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How Switzerland’s largest cities are combating the heat

It has been extremely hot in Switzerland in the past weeks and forecasts call for more of the same. Mountains can provide some relief but what about urban centres? This is how Zurich and Geneva are tackling the heatwave.

How Switzerland’s largest cities are combating the heat
Large trees provide shady canopies. Photo: Pixabay

While meteorologists have referred to this summer as “record-breaking”, with temperatures reaching 40C, the recent heatwave is a not new phenomenon per se.

With temperatures gradually rising for years due to climate change driven by the global warming, Swiss cities have become the so-called “urban heat islands” — densely populated zones where buildings and paved roads trap and absorb the heat and release it into the air.

READ MORE: 40C: Switzerland set for another heatwave

According to a report by RTS public broadcaster, “the effect of heat islands is greater in areas with a high built-up density and fewer green spaces”.

In Geneva, for instance, the districts of Pâquis, Plainpalais, Eaux-Vives, and Pont-Rouge are particularly affected.

In Zurich, the densely populated city centre and the area around the train station are the two hottest spots.

This Youtube video explains where Zurich’s urban heat islands are located.

How do the two cities counteract the effect of these heat bubbles?

According to climatologist Martine Rebetez, the best way to generate coolness is “an urban forest with vegetation on the ground and tall trees so as to create a continuous canopy”.

In Geneva, for instance, 21 percent of the urban zones have these kind of canopies, and the city’s objective is to increase this coverage to at least 25 percent by 2030.

Between 2020 and 2022, 900 trees, have been planted in Geneva specifically for this purpose.

However, as the TSR report points out, this coverage is unequal and seems to be income-based.

“In Florissant, the second-highest income district of the municipality of Geneva, more than 30 percent of the territory is under foliage. In Pâquis, on the other hand, where the median income is much lower, the canopy barely covers 5 percent of the area”.

What about Zurich?

Aside from green areas already in the city, municipal authorities are not only planting new trees but are also replacing those that had to be cut down due to damage.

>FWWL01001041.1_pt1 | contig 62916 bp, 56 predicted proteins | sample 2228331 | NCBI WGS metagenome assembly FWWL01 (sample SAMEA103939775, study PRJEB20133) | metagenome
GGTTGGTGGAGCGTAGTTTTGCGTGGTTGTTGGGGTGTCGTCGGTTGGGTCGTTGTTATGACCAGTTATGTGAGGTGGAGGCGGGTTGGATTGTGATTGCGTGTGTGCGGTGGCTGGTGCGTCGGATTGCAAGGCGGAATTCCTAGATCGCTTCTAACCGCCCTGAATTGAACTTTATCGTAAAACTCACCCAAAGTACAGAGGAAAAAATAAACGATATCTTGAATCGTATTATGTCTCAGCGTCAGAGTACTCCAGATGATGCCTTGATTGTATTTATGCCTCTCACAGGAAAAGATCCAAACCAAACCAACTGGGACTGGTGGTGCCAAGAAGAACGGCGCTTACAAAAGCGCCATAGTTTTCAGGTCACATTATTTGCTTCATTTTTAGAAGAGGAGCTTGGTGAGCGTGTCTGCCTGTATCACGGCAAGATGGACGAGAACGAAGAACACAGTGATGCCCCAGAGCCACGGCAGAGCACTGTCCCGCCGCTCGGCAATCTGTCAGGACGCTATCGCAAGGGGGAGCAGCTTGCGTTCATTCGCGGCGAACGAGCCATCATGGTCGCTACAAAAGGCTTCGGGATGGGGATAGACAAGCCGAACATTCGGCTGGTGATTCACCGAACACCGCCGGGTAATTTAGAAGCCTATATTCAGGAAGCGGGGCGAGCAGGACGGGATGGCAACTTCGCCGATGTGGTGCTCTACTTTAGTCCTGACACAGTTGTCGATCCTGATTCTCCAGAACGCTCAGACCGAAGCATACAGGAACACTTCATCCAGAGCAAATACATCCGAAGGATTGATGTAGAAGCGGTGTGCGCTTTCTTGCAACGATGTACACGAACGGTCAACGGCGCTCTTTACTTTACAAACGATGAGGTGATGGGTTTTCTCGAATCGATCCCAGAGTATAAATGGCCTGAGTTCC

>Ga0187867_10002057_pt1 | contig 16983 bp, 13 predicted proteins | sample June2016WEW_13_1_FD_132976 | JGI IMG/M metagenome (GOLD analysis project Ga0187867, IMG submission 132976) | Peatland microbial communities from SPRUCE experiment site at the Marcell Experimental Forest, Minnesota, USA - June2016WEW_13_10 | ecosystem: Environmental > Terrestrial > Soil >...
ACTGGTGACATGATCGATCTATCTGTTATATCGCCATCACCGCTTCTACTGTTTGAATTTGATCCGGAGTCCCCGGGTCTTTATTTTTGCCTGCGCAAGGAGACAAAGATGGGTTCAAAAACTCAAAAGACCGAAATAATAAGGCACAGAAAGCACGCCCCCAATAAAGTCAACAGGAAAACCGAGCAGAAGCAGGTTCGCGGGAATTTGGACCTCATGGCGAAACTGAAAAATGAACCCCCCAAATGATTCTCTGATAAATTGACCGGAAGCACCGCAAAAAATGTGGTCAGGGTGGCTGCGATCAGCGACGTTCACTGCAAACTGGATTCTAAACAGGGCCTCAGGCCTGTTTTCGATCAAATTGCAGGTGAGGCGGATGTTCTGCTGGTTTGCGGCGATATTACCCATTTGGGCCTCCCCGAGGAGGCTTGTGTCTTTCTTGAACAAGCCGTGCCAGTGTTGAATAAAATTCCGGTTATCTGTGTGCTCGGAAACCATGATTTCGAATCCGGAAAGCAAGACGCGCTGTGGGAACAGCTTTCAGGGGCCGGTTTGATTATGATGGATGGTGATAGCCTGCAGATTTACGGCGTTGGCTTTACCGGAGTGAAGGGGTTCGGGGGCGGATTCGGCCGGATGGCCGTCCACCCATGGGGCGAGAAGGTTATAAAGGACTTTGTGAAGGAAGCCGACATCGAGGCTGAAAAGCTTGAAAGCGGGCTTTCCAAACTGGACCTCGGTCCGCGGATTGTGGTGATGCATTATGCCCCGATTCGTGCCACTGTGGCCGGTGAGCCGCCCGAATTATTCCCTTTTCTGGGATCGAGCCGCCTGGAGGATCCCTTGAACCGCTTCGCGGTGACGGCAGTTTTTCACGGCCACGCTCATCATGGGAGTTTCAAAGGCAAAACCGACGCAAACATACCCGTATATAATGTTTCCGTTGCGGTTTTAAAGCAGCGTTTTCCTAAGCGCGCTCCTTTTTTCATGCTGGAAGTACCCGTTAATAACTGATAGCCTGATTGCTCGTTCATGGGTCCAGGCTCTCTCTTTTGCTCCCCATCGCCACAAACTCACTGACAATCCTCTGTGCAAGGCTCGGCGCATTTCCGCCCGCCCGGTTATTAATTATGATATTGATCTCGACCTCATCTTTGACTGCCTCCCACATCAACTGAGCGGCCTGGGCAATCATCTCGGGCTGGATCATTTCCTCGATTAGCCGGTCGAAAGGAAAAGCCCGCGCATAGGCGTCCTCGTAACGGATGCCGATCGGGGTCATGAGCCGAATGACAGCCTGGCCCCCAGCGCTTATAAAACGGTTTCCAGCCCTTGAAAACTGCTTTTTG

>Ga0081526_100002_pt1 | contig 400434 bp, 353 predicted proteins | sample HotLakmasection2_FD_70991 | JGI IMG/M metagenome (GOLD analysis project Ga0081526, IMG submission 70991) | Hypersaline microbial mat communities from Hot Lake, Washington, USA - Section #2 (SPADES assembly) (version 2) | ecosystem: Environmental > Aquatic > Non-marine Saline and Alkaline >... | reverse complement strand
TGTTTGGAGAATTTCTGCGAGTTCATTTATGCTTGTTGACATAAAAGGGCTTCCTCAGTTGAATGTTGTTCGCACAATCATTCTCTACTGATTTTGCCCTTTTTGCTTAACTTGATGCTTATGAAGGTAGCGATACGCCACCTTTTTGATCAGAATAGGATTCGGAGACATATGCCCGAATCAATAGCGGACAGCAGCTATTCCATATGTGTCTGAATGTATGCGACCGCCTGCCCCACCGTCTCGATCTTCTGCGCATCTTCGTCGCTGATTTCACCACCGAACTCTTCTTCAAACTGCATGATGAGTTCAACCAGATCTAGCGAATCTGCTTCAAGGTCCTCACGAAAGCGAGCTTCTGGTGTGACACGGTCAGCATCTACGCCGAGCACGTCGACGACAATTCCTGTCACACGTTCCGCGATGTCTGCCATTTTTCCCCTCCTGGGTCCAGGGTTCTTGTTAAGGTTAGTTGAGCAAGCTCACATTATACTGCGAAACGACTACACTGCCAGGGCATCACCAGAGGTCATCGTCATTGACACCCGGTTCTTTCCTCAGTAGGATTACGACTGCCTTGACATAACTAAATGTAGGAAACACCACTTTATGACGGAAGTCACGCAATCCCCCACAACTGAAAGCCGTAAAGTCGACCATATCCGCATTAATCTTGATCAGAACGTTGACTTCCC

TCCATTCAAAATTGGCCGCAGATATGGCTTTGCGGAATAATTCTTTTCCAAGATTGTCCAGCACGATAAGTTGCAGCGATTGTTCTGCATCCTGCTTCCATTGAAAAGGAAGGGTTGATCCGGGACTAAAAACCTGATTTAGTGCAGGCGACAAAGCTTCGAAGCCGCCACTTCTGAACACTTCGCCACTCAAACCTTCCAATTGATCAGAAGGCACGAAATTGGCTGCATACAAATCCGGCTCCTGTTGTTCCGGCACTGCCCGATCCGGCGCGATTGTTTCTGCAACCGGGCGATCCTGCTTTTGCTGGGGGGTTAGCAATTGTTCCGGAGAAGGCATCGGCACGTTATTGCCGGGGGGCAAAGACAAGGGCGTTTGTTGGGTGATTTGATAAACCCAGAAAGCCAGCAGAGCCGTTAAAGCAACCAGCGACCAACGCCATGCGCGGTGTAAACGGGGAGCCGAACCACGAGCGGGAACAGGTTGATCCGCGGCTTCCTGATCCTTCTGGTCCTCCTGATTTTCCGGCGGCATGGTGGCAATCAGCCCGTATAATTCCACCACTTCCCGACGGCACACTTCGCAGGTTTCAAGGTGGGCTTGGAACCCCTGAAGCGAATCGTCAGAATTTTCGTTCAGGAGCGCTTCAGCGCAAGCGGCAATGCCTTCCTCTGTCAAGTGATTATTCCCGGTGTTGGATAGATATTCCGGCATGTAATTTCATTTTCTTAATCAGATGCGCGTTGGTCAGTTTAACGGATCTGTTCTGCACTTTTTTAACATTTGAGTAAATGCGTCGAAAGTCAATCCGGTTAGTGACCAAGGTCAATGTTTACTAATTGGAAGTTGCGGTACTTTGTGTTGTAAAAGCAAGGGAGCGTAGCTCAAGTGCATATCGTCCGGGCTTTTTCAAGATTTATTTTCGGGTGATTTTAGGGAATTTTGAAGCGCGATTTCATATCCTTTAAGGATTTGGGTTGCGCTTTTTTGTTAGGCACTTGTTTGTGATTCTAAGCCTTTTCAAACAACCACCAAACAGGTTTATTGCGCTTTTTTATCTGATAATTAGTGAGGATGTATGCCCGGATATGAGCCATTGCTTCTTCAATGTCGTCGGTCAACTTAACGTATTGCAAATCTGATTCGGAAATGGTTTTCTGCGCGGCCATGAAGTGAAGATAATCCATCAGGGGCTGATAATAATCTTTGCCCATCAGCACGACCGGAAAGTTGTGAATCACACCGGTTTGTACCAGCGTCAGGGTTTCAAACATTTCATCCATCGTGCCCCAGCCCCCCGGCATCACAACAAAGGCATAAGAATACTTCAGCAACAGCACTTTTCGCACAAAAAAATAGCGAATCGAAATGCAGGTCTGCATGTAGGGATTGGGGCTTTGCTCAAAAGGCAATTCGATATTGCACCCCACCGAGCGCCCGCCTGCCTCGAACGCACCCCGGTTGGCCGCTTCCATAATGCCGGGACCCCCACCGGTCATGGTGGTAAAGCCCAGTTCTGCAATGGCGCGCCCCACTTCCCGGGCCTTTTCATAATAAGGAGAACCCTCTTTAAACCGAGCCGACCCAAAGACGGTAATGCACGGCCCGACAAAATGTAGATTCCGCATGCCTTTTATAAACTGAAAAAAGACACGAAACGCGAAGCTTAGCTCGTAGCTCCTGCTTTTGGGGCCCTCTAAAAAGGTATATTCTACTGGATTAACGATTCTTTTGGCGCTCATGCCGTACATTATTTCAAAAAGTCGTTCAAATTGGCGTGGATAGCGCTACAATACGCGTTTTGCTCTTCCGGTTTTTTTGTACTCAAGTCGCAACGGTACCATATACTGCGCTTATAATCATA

A new feature is a giant fogger that was recently installed on the Turbinenplatz, one of the largest squares in the city. As soon as the thermometer passes the 30C mark, it sprinkles fine particles of water, cooling the air by up to 10C.

“The contribution of trees to the climate of the city remains unequaled”, said Simone Brander, head of Zurich’s public works at during the inauguration of the fogger.

“Sometimes technical innovations like this artificial cloud can serve as a sensible addition to reduce heat as well.”

READ MORE: How to keep your cool during Switzerland’s heatwave

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What weather can you expect in Switzerland this week?

After a long stretch of scorching temperatures, rain and snow have hit Switzerland over the weekend. Does this mean the summer is definitely over?

What weather can you expect in Switzerland this week?

Since Saturday afternoon, between 40 and 80 mm of rain have fallen in many parts of the country, causing the banks of the Rhine river to partially flood, especially in Diepoldsau (St. Gallen), on the border with Austria.

Overnight from Sunday to Monday, river levels continued to rise in Ticino, Graubünden, and the Eastern Alps as well.

After the heatwave…snow

Though it is only August, snow has fallen at altitudes of between 2,000 and 2,400 metres. And “we can expect 50 centimeters or even more of snow in some areas above about 2,500 meters,” MeteoNews weather service said.

Given this drastic change in weather, the government had already set a level of danger 4 (out of 4) for the rain in the central and eastern regions. 

Strong and rapid rise in water levels, landslides on steep slopes, and flooding in underpasses, basement garages or cellars can’t be ruled out, authorities warned.

Road and rail traffic could also be affected.

What is the forecast for the rest of the week?

On Tuesday, the depression will gradually move away, according to official meteorological service, MeteoSwiss.

By midday on Tuesday, a further 40 to 80 mm of rain is expected along the northern slopes of the central and eastern Alps, as well as in the central and eastern Bernese Oberland, MeteoSwiss said.

On the Central and Eastern Plateau, in the southern side valleys of Valais, in Upper Valais, and in the Eastern Alps, an additional 20 to 50 mm of precipitation is forecast.

The snowfall limit will drop to around 1,900 meters on Tuesday.

Does this mean we should say goodbye to the summer?

Not necessarily.

After the wet and cool weekend and beginning of the week, sunshine and higher temperatures are forecast from Wednesday.

However, it looks (at least for now) that the heatwave is over and the temperatures for the rest of the week will not exceed mid.20s.

This is what you can look forward to in your area of Switzerland this week.